“El Arrepentimiento”
Acrylic on canvas

Gia Flores-Arellano

Instagram @elabismodegia

Portfolio Website: here

Gia Flores-Arellano is an abstract artist from El Paso, Texas. Flores received an Associate’s Degree in Art from El Paso Community College. She is currently a student at The University of Texas at El Paso, where she is studying Painting with a minor in Museum Studies. She also interns at the International Museum of Art as an introduction to the museum curator field. In addition to being a full-time student and an intern, she owns a small business called Abismo. Her first artistic encounters occurred when she was in high school. Flores despised art throughout high school, despite having to take art classes. Her passion for art began when she created her first artwork, My Muse, in her senior year. One of her classmates was the source of inspiration for this project. The classmate was a friend and she wanted to depict him as a painting to demonstrate his personality. This friendship was the basis of the Abismo motif. Abismo means “abyss” in English, and her artwork reflects that.   Abismo is her inner darkness. Bringing Abismo to life generates the reality that she sees in her own life and other people’s lives.

Through paintings, Flores depicts her Abismo. Her painting style allows her work to be consistent and each line to become more distinct as the canvas evolves.  She chooses people with who she has crossed paths and uses them as her subject matter. The personalities of people she has met are depicted in her paintings are sometimes unable to articulate their emotions to themselves or others. Each face reveals a wide range of personalities as well as who or how the individual is. The background is a mixture of figures that reflect the moment and place each face interacted. The various colors represent how many different personalities work together to generate a powerful feeling. Each painting conveys a distinct message. Her artwork depicts a tough or happy moment throughout her life. She continues the emotional tone through how she chooses the titles of her pieces. The paintings are titled in Spanish to reflect the influence of her Mexican heritage while growing up in the Mexican-American border community.


1. What influenced you to become an artist?

The impact of becoming an artist came as a complete surprise. In high school, I took a studio class and used that to develop my artwork. I had to come up with a theme for my medium, and I had to pick people. I was intrigued by the concept of people. Mostly because social standards can sometimes be used to represent people’s personalities and feelings. It turned into something more after following the concept. That’s how I became an artist, discovering that art was what made me happy and resolving to pursue it, which completely transformed my life.

  1. What inspires you? What do you do when you get into a creative block?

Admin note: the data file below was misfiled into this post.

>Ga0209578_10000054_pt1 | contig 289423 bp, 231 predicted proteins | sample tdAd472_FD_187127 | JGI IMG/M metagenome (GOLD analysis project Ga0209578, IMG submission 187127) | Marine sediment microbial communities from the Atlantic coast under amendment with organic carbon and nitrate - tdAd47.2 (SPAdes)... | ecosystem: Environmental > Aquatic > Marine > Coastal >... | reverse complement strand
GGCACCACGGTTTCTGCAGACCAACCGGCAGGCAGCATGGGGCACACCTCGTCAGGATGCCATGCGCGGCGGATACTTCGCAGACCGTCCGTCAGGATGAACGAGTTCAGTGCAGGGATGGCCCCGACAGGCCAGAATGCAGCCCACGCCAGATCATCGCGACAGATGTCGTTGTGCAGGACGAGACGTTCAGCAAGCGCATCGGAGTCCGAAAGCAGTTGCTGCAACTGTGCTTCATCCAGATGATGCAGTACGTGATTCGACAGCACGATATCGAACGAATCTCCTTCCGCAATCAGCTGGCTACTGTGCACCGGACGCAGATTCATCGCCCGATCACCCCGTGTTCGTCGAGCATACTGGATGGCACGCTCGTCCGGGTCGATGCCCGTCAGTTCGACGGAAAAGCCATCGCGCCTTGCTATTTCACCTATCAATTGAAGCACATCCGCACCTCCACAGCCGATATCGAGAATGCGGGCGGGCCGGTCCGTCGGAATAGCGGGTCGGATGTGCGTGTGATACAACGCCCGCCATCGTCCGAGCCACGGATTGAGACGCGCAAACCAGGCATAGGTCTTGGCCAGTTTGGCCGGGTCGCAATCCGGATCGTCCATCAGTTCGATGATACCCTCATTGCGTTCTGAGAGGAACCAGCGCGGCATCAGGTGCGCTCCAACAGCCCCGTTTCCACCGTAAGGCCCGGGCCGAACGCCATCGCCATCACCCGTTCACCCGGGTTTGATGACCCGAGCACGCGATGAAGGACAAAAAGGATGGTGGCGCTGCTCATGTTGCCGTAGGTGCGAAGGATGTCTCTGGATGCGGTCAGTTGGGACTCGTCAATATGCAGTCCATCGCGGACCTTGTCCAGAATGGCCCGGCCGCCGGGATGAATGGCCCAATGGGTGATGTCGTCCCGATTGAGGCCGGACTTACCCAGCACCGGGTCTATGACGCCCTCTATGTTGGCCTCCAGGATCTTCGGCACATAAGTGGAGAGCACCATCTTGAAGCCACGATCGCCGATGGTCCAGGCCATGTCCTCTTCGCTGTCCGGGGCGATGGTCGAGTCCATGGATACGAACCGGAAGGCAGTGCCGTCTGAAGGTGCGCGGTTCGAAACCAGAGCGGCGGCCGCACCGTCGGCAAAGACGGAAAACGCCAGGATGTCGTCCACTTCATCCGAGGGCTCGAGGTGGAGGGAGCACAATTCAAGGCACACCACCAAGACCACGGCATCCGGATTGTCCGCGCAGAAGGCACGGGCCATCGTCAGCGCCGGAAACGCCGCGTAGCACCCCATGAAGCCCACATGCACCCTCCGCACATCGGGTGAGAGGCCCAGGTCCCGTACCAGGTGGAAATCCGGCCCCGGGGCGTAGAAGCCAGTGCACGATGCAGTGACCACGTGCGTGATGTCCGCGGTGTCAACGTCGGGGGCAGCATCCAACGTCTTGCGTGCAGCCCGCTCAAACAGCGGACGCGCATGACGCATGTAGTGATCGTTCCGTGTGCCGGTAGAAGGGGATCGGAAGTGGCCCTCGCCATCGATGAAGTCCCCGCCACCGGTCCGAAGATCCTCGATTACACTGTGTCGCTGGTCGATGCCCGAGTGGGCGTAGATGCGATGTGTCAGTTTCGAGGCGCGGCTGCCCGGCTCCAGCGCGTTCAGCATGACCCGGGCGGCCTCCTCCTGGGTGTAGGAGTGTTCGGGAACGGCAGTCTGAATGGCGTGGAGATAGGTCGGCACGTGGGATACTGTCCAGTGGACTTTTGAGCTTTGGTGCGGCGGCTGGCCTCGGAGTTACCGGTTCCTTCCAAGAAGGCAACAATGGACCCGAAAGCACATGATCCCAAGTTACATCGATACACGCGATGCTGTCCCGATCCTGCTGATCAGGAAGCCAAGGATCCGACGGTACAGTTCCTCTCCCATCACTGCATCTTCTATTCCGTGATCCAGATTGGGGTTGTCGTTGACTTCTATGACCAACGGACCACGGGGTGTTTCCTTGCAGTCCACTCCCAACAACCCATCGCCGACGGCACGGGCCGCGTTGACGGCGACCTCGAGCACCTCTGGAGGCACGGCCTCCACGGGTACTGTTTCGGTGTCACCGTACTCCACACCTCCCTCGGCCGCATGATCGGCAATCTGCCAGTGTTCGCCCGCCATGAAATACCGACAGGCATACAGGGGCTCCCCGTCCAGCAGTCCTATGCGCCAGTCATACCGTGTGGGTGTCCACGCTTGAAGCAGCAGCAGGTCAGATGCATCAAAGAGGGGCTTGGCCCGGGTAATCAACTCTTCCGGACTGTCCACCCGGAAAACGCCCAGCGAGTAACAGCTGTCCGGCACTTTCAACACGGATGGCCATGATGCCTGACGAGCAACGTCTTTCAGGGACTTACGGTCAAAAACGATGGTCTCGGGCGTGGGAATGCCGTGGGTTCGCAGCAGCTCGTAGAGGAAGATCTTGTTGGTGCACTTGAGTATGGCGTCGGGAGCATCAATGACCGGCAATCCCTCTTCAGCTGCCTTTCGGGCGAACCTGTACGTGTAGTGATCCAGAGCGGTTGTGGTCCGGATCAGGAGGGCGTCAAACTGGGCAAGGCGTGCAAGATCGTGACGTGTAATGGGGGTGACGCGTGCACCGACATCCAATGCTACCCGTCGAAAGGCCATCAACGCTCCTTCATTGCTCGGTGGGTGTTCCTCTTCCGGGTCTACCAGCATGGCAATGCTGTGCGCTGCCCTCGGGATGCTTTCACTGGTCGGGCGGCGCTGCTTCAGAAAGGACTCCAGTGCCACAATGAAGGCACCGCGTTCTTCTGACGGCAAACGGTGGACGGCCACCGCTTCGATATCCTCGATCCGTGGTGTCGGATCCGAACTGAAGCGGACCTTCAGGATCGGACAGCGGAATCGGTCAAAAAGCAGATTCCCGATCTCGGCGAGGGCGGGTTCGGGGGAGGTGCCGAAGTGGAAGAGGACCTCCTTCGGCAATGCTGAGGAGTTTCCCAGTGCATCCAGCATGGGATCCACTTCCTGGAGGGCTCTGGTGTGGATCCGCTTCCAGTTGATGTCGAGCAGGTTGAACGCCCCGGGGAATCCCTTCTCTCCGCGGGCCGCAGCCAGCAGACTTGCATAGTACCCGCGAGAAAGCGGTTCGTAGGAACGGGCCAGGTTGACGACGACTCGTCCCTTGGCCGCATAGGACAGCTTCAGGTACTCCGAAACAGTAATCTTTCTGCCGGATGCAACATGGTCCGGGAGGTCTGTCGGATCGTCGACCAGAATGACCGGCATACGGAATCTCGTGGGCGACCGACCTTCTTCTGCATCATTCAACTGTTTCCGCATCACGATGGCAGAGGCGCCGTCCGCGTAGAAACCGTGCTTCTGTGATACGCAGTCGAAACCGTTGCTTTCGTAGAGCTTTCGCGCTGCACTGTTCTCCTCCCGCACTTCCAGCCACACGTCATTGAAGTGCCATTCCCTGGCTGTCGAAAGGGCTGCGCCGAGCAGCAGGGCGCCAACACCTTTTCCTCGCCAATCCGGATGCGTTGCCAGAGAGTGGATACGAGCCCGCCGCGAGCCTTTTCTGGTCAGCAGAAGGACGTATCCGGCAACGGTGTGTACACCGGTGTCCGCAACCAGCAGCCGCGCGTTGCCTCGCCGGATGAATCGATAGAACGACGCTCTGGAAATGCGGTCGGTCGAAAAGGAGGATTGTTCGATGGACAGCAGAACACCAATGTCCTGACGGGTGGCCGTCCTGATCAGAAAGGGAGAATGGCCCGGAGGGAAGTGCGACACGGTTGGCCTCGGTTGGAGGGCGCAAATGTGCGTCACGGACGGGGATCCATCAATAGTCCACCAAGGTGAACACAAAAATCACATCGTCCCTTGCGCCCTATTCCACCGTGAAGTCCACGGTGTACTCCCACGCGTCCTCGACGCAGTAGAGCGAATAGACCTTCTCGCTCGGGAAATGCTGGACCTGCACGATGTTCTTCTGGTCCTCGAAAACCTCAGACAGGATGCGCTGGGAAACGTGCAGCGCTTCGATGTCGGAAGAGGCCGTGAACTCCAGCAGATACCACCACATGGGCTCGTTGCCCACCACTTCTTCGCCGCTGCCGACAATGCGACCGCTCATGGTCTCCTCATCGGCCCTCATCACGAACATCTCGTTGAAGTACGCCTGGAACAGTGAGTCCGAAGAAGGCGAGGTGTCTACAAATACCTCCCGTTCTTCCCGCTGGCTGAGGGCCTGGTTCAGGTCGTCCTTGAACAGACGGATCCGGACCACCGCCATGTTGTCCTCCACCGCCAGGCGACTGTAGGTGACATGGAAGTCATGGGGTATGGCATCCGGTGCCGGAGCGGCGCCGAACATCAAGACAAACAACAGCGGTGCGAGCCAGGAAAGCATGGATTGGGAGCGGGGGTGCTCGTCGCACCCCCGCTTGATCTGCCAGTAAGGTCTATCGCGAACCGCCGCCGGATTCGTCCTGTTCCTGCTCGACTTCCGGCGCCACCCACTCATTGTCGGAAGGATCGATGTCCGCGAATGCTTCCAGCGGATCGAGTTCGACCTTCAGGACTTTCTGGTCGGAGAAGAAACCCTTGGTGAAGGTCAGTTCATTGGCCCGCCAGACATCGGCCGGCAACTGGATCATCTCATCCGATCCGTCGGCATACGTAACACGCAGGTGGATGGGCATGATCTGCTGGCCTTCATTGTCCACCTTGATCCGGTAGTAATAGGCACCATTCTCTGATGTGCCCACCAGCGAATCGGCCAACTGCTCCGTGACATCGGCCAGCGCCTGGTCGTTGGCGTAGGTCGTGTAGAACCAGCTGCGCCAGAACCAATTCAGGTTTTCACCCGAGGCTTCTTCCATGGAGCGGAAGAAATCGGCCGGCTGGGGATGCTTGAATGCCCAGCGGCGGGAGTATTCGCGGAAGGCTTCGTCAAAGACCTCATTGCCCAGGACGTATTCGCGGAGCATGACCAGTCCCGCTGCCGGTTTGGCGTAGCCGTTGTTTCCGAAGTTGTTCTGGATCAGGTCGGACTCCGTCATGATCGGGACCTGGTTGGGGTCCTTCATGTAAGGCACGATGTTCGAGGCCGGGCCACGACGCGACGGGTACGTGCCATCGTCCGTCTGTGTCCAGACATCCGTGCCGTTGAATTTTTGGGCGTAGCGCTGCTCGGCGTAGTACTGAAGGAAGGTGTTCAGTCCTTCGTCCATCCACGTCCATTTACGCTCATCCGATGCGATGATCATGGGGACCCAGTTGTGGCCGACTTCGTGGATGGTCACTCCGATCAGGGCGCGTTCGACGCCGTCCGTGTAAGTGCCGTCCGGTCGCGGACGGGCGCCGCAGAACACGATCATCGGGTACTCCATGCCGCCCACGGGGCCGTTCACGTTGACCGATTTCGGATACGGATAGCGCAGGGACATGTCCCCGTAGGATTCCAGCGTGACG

My shower tile has served as inspiration for my art, as has my imagination for what I’m trying to create on my canvas. Every face in my work expresses a person’s or personality’s feelings. These two collided by giving each piece a distinct feeling. When I’m stuck in a creative block, I try to think of fresh ways to get motivated so that I can come up with something new to bring life to each face. 

  1. How would you describe your style? When did you first know you had a personal style? 

When I first realized what I wanted to do with my artwork, I wanted to use geometric and irregular line work on the canvas. I knew that combining different colors and lines would result in very diverse backgrounds. Having the ability to use any line and figure allowed me to experiment with numerous approaches to keep my style visible and consistent throughout my artwork. When others saw my work, they remarked on how nice the background was. This taught me the importance of conveying emotion, even if it was just a plain background.

  1. What would you like the viewer to take away from your art? 

What I’d like the viewer to take away from my artwork is their own interpretation of what each face represents or feels like. This adds to the mystery because receiving another person’s opinion could mean a lot more to my artwork and interpretation. I wanted them to leave knowing that each face evoked an unexpected emotion that could help them understand how I felt when I produced the piece. 

  1. How has it been to work with artists whose work is different from yours?

It was the first time I collaborated with other artists. I was nervous because I didn’t know how they would react to working with a rookie. Their enthusiasm drew me in to collaborate with them. I knew they’d think the same way I did about the show. I realized how great our color palettes were after setting up the pieces and seeing our artwork together. Sharing this precious occasion with them made me proud and pleased. Pamela and Joanna are two of the most talented artists I’ve ever had the pleasure of working with. They made me feel welcome and cared for. They became not only teammates but also friends of mine. This experience will be with me for the rest of my life, and I will be eternally grateful for the opportunity to have worked with them.

  1. What are your future plans as an artist?

As an artist, my long-term goals are to complete my bachelor’s degree and then attend graduate school to pursue a career as a Museum Curator. One of my dreams was to have my artwork displayed in a museum, and that desire was just fulfilled here at The International Museum of Art. I want to continue to develop as an artist and meet more people in the community. Maybe one day I’ll own a museum to support artists flourish and gain the opportunities I’ve been getting as an intern. Overall, this is only the beginning of my journey, and I’m looking forward to seeing where it takes me next.

© 2022 International Museum of Art - Website by Zephyr Works